Andrew Grice: The Week in Politics

Will 'control freak' Brown make another big gesture?
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The Independent Online

Such thoughts are surely there, but another issue is prominent too: he and his advisers are obsessed with how to restore people's trust in politicians. It was a top priority long before David Blunkett's messy fall from grace put the spotlight on Mr Blair's failure to live up to his promise that Labour would be "whiter than white" after the sleaze-ridden Tory years.

Mr Blunkett's departure illustrated that the list of measures to clean up politics in Mr Brown's bottom drawer is needed urgently. The system for ensuring that ministers stay on the straight and narrow is a mess. Incredibly, it is less strict than for MPs, who have an independent watchdog, the Parliamentary Standards Commissioner.

Yet the ministerial code of conduct is not policed by a watchdog with teeth. The Cabinet Secretary can interpret it, but the final arbiter is the Prime Minister.

So when Mr Blunkett admitted to The Independent on Sunday he had breached the code by refusing to get clearance for the outside jobs he took after resigning as Home Secretary, Mr Blair could judge that he should not be punished. True, Mr Blunkett did resign in the end. But if Mr Blair had decided that keeping him would cause less damage than losing him, he would still be clinging to his cabinet post.

Some ministers claim the system worked because Sir Gus O'Donnell, the Cabinet Secretary, confirmed Mr Blunkett had broken the rules and Sir Alistair Graham, chairman of the anti-sleaze Committee on Standards in Public Life, criticised him in media interviews. But they could not punish Mr Blunkett. Nor could the Advisory Committee on Business Appointments, which he failed to consult. Its rules say that former ministers must approach it before taking outside jobs, but are free to ignore advice.

"The system is farcical," one senior Whitehall figure admitted yesterday. "There are too many overlapping bodies and they have no teeth. They didn't force Blunkett out. He only went because of pressure from the media and the Tories."

Downing Street claims the ministerial code is under "active consideration". But there is not much sign of activity. The idea of appointing an independent regulator has been in Mr Blair's in-tray on several occasions but he has always shuffled it to the bottom. Similarly, he has repeatedly shelved proposals for a Civil Service Act to safeguard the independence of civil servants and limit the remit of political advisers.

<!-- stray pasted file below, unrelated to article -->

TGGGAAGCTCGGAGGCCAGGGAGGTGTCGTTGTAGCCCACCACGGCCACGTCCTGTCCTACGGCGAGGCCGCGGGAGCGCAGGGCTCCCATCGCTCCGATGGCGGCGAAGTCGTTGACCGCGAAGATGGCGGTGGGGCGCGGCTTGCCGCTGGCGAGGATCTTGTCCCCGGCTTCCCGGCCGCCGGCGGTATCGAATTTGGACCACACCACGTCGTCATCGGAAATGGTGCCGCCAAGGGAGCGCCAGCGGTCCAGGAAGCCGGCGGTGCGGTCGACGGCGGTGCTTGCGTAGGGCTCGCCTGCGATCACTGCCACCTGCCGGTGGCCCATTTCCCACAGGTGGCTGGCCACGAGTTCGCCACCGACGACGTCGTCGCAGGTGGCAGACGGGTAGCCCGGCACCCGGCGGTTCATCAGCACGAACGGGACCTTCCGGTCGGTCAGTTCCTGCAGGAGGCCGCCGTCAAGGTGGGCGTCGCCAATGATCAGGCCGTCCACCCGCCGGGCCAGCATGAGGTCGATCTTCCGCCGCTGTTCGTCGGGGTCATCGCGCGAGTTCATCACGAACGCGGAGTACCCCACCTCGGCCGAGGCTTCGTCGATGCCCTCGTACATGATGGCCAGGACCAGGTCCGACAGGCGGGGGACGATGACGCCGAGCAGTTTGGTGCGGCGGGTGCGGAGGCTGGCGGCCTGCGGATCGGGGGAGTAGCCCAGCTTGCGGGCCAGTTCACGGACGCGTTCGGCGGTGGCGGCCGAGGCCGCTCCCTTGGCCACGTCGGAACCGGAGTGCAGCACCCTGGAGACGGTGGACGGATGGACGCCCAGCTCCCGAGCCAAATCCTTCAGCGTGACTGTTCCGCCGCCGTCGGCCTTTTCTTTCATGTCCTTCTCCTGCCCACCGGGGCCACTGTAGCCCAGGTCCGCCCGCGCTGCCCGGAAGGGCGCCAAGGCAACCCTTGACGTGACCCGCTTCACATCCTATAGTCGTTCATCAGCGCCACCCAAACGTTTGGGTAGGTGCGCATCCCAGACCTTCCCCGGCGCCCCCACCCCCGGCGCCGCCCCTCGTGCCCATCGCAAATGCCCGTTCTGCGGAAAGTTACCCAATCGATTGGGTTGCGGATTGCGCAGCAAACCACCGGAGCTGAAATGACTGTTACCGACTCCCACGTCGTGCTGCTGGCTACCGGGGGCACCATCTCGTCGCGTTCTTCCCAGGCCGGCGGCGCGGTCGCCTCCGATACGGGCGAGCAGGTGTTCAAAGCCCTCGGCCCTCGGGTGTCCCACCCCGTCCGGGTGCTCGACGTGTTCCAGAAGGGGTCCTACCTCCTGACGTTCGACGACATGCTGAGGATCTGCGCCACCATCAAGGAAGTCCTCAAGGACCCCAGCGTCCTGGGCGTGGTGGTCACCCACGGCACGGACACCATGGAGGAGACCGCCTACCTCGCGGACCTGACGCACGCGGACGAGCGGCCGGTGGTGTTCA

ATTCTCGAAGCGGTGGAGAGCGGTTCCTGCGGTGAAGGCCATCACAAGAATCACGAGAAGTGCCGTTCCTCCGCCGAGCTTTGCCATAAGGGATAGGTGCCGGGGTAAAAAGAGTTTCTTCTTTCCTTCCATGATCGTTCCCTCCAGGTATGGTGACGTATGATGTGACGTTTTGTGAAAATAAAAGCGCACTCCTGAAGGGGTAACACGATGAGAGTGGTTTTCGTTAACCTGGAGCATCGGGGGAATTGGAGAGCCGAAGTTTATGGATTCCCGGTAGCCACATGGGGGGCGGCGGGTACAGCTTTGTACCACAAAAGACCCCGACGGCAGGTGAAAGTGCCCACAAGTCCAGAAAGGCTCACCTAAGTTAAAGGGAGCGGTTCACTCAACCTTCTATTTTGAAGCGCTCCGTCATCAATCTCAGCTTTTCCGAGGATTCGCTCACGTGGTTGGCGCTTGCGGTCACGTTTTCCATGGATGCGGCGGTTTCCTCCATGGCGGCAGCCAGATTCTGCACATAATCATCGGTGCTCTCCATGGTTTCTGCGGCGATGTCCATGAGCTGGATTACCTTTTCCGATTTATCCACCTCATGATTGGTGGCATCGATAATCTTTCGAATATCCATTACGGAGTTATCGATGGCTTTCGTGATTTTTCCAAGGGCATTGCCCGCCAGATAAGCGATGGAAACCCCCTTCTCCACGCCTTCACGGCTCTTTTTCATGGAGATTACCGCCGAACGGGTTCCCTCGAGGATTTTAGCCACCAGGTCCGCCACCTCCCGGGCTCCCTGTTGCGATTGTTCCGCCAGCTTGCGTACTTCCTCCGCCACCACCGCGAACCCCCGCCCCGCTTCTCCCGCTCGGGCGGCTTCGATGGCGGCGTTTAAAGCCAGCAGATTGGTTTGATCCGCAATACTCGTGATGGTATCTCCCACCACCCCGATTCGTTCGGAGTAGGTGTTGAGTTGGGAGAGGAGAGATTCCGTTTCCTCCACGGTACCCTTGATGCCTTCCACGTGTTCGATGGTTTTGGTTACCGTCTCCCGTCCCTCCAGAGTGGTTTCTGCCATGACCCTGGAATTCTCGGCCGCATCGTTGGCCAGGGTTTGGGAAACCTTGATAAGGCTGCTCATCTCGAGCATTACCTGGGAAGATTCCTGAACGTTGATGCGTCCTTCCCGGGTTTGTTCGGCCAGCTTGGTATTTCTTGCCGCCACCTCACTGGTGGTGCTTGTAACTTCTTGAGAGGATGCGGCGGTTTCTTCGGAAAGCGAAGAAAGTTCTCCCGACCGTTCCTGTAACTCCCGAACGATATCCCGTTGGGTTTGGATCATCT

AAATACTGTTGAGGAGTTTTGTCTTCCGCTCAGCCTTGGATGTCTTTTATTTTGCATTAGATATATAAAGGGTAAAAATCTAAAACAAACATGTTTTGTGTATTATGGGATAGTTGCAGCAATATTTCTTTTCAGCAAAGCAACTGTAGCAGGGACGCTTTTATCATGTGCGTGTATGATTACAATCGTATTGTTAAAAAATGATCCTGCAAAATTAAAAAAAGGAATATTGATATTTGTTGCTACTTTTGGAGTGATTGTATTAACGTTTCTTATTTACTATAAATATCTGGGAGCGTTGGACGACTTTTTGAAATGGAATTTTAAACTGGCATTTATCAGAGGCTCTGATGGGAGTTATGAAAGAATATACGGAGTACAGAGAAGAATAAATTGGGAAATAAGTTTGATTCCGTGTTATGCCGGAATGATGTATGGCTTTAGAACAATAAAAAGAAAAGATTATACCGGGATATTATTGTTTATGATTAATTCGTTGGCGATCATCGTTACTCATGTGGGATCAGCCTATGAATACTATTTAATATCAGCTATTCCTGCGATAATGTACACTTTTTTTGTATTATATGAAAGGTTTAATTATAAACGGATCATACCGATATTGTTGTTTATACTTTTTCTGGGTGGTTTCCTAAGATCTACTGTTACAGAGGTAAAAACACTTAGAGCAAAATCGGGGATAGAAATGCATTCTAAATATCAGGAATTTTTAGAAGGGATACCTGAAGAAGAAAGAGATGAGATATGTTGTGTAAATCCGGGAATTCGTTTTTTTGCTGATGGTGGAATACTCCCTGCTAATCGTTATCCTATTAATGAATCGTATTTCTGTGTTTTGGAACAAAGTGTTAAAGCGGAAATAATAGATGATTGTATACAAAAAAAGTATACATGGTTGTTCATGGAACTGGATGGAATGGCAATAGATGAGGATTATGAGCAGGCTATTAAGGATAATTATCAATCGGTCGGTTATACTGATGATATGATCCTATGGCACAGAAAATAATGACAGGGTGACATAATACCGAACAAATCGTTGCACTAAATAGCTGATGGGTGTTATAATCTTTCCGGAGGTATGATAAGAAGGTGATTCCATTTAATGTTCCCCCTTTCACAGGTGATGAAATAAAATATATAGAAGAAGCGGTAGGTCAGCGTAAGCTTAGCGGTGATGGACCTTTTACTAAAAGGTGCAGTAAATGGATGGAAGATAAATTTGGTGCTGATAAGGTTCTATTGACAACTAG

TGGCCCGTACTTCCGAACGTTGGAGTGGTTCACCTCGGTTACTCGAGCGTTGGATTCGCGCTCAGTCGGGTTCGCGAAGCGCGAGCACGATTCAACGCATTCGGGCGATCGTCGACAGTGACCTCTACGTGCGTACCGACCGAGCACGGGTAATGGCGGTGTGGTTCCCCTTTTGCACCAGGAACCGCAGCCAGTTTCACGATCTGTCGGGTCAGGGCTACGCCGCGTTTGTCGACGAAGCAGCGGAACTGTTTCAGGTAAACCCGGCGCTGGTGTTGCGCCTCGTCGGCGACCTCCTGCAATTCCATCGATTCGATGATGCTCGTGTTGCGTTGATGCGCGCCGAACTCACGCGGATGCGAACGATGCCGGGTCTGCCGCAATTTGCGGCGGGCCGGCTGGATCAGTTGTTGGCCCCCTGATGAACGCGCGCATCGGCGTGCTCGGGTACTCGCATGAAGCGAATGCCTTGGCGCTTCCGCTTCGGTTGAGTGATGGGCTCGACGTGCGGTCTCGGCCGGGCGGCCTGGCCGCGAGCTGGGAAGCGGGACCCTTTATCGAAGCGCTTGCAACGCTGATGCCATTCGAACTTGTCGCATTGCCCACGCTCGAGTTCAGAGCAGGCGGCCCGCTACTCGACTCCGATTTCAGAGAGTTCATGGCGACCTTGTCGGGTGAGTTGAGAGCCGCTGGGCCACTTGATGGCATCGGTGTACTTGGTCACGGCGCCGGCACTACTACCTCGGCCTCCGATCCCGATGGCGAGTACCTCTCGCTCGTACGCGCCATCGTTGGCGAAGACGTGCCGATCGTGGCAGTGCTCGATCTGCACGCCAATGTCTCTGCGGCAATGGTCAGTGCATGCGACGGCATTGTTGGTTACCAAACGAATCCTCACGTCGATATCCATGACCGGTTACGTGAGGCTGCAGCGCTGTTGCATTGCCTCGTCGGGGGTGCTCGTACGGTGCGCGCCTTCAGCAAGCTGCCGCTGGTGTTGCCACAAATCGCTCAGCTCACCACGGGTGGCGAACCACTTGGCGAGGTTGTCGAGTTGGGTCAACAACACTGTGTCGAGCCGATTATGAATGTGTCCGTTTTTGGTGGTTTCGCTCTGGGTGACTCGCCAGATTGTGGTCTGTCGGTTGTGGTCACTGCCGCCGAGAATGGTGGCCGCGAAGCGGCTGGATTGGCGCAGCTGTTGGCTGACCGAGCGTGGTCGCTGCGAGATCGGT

Mr Brown has not yet decided to tidy up the rules for ministers and civil servants. But an obvious move for him as incoming Prime Minister would be to surrender control of the ministerial code to Sir Alistair's independent committee.

That would be consistent with other measures in Mr Brown's mind to rebuild trust by strengthening Parliament's powers. He has spoken of giving MPs the final say on approving military action, a signal that he would not repeat Mr Blair's breach of trust over the Iraq war.

The Chancellor also wants to reform the House of Lords, which can only mean one thing - most, if not all - peers being elected. He has spoken of the need to "reinvigorate local democracy".

As his critics see him as a control freak, he would need to do something dramatic. Perhaps he will. After all, he handed over the power to set interest rates to the Bank of England.

Maybe Prime Minister Brown would go the whole hog by introducing something akin to a written constitution. That could also resolve potential conflicts between the European Convention on Human Rights and Britain's anti-terrorist laws.

Critics would say there would not be many votes in all this. But there might be if people saw it as a genuine attempt to clean up politics.

And there is another reason to try. As one Blairite minister put it: "If David Cameron becomes Tory leader, his pitch will be 'I am Blair without the lies and spin'. That could be very dangerous for us."

Some people will doubt whether Mr Brown is the right man to sweep the stables clean since, after his long spell as Chancellor, he will be seen as part of the political establishment. Voters will be wary of such promises because they think Mr Blair failed to keep his.

It won't be easy to rebuild public trust in our politicians. It may be too late. But at least Mr Brown is going to try.